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Other titles in the Latin American Women Writers series:
The Weight of Temptation (Latin American Women Writers)by Ana Maria Shua
Synopses & Reviews
In Death as a Side Effect, Ana María Shuas brilliantly dark satire transports readers to a dystopic future Argentina where gangs of ad hoc marauders and professional thieves roam the streets while the wealthy purchase security behind fortified concrete walls and the elderly cower in their apartments in fear of being whisked off to state-mandated “convalescent” homes, never to return. Abandoned by his mistress, suffocated by his father, and estranged from his demented mother and ineffectual sister, Ernesto seeks his vanished lover. Hoping to save his dying father from the ministrations of a diabolical health-care system, he discovers that, ultimately, everyone is a patient, and the instruments wielded by the impersonal medical corps cut to the very heart of the social fabric.
The world of this novel, with its closed districts, unsafe travel, ubiquitous security cameras, and widespread artificiality and uncertainty, is as familiar as it is strange—and as instructive, in its harrowing way, as it is deeply entertaining. The Spanish edition has been selected by the Congreso de la Lengua Española as one of the one hundred best Latin American novels published in the last twenty-five years.
Cinderellas sisters surgically modify their feet to win the princes love. A werewolf gathers up enough courage to visit a dentist. A medium trying to reach the afterworld gets a recorded message. A fox and a badger compete to out-fool each other. Whether writing of insomnia from a mosquitos point of view or showing us what happens after the princess kisses the frog, Ana María Shua, in these fleet and incandescent stories, is nothing if not pithy—except, of course, wildly entertaining. Some as short as a sentence, these microfictions have been selected and translated from four different books. Flashes of insight, cracks of wit, twists of logic, and quirks of language: these are fictions in the distinguished Argentinean tradition of Borges and Cortázar and Denevi, as powerful as they are brief.
One of Argentinas most prolific and distinguished writers, and acclaimed worldwide, Shua displays in these microfictions the epitome of her humor, riddling logic, and mastery over our imagination. Now, for the first time in English, the fox transforms itself into a fable, and “the reader is invited to find the tail.”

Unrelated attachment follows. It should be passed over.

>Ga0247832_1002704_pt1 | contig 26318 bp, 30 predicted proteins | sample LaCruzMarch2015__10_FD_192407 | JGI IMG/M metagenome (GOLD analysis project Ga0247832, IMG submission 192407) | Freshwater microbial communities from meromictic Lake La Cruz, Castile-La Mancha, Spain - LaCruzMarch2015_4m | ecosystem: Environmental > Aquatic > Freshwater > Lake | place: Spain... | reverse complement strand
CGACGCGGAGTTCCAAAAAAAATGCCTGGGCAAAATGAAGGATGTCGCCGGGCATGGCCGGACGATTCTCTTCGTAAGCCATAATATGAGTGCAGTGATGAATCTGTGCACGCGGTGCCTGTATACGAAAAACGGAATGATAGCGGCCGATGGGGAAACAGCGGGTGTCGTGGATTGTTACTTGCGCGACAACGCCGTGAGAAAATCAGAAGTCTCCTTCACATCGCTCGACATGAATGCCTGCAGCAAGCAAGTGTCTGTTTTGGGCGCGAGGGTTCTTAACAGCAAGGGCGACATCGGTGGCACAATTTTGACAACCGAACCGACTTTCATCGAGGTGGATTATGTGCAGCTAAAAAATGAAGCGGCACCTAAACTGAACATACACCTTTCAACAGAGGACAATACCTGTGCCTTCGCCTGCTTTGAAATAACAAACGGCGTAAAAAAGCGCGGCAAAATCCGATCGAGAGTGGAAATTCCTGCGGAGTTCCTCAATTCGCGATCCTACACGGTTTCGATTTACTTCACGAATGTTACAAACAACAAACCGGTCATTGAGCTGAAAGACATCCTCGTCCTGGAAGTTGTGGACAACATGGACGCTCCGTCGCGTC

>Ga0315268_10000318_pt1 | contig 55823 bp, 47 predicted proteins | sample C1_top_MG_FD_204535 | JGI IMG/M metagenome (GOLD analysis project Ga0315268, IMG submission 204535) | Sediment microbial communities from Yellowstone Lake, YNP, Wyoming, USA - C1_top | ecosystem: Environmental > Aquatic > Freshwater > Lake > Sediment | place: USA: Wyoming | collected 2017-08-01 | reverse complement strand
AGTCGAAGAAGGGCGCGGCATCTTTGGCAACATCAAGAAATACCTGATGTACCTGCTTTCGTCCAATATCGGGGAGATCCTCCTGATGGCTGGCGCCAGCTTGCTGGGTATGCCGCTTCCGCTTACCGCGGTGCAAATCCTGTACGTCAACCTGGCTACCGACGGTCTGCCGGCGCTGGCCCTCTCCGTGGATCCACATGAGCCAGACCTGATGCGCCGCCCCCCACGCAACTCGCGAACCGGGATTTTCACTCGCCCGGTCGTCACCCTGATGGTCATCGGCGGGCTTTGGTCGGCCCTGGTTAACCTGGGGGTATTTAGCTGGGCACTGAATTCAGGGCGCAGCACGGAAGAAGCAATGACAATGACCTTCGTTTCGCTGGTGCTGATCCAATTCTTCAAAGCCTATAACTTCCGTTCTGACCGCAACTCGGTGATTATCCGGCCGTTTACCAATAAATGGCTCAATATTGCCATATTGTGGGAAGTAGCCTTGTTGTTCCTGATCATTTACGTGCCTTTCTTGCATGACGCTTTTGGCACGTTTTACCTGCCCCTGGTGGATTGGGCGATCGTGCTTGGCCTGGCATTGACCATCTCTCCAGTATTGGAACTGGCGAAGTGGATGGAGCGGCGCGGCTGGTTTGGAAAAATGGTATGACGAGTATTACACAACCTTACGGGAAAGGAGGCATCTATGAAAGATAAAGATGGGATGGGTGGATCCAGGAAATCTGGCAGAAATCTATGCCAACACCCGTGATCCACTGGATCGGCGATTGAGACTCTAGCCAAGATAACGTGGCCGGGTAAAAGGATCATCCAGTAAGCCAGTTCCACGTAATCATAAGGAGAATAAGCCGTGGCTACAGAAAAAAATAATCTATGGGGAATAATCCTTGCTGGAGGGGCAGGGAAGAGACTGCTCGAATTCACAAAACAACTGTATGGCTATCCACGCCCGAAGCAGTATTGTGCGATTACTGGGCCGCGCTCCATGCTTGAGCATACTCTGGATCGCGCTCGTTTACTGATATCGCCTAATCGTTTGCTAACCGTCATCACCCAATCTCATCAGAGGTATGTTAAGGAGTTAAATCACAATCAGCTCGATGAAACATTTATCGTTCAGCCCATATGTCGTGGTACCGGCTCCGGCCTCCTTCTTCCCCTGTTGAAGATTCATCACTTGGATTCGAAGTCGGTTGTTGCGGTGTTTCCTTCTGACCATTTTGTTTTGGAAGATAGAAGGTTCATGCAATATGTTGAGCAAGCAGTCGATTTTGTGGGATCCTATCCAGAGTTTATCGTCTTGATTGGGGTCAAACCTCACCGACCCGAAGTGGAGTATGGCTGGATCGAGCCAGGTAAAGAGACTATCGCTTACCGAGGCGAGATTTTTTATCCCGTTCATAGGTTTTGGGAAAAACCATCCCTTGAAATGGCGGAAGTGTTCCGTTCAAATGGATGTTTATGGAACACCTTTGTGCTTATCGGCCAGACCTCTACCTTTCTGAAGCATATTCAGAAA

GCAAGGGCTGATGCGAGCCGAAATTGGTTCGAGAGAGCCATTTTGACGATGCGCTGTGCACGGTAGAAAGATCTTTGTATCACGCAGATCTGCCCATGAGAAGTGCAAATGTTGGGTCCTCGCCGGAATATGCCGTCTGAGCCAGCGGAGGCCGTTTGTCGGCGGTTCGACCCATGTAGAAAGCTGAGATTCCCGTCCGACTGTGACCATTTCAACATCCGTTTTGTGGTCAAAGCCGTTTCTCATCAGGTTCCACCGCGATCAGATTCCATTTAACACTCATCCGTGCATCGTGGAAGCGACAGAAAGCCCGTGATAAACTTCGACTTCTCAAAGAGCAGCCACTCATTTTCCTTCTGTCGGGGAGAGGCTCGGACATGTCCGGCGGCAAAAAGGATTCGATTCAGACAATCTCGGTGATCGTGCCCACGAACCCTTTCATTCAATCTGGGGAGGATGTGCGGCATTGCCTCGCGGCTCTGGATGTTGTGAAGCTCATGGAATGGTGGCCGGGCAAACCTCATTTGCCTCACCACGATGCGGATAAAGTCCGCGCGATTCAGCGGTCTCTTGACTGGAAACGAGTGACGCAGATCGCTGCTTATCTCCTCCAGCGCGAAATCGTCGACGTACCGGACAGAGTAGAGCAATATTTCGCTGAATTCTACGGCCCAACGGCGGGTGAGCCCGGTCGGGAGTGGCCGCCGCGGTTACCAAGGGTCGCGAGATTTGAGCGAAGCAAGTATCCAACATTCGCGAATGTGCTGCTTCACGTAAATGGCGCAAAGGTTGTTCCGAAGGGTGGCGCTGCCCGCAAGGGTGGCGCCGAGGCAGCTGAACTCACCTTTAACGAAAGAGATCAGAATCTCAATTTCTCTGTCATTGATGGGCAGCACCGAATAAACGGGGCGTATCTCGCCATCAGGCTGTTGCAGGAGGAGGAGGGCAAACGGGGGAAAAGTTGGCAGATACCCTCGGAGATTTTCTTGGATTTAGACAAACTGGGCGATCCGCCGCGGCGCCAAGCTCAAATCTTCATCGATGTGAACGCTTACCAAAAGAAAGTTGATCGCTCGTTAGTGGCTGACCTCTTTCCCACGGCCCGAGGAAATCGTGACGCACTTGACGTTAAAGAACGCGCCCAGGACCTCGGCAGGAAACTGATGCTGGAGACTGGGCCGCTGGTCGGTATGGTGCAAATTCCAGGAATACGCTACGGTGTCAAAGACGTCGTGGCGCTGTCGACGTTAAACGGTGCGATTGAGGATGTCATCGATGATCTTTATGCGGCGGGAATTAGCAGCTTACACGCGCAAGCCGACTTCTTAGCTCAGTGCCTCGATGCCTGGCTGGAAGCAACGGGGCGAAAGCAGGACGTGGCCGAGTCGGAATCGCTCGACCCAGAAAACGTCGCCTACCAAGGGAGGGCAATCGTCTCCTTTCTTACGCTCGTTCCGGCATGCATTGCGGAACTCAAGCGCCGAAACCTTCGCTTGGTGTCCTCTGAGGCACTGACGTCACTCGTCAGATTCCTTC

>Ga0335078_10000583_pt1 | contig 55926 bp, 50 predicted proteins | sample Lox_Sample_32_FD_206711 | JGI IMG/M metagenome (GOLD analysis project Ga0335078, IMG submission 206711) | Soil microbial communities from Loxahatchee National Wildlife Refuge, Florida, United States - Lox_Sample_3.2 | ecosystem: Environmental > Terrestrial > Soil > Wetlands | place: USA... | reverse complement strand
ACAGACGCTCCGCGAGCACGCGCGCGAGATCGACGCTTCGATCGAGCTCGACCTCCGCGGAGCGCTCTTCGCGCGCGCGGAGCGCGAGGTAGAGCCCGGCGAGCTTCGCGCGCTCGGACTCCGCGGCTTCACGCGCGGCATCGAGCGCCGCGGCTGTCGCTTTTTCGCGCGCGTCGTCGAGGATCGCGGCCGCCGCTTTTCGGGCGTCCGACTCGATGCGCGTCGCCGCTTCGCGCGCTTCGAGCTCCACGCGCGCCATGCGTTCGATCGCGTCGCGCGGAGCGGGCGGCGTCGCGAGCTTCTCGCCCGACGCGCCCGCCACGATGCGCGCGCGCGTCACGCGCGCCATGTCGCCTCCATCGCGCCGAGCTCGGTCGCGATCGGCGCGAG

Dystopian fantasy, political parable, morality tale—however one reads it, this novel is first and foremost pure Ana María Shua, a work of fiction like no other and a dark pleasure to read. Shua, an Argentinian writer widely celebrated throughout Latin America, frames her complex drama in deceptively simple, straightforward prose. The story takes place at a fat farm called The Reeds, a nightmare world that might not exist but certainly could. The last resort of the overweight wealthy (or sponsored), The Reeds subjects its “campers” to extreme measures—particularly the regimented system of public humiliation imposed by its director, a glib and sharp-minded sadist called the Professor.
Into the midst of this methodical madness comes Marina Rubin, who experiences all the excesses of The Reeds. The pervasive cruelty of this refined novel distances it from facile conclusions. Amid the mordant social satire, The Reeds obese campers are far more than merely victims of the system, subjected to impossible social demands for physical perfection. Out of control, fierce, rebellious, or subjugated, they are recognizable human beings, contending with an unjust but efficient authority in their unique and solitary ways.
About the Author
Ana María Shuas work Microfictions and her novel Death as a Side Effect are available from the University of Nebraska Press. Andrea G. Labinger is a professor of Spanish emerita from the University of La Verne in Southern California. Her many translations include Shuas Death as a Side Effect, Alicia Steimbergs The Rainforest (Nebraska, 2006), and Call Me Magdalena (Nebraska, 2001).
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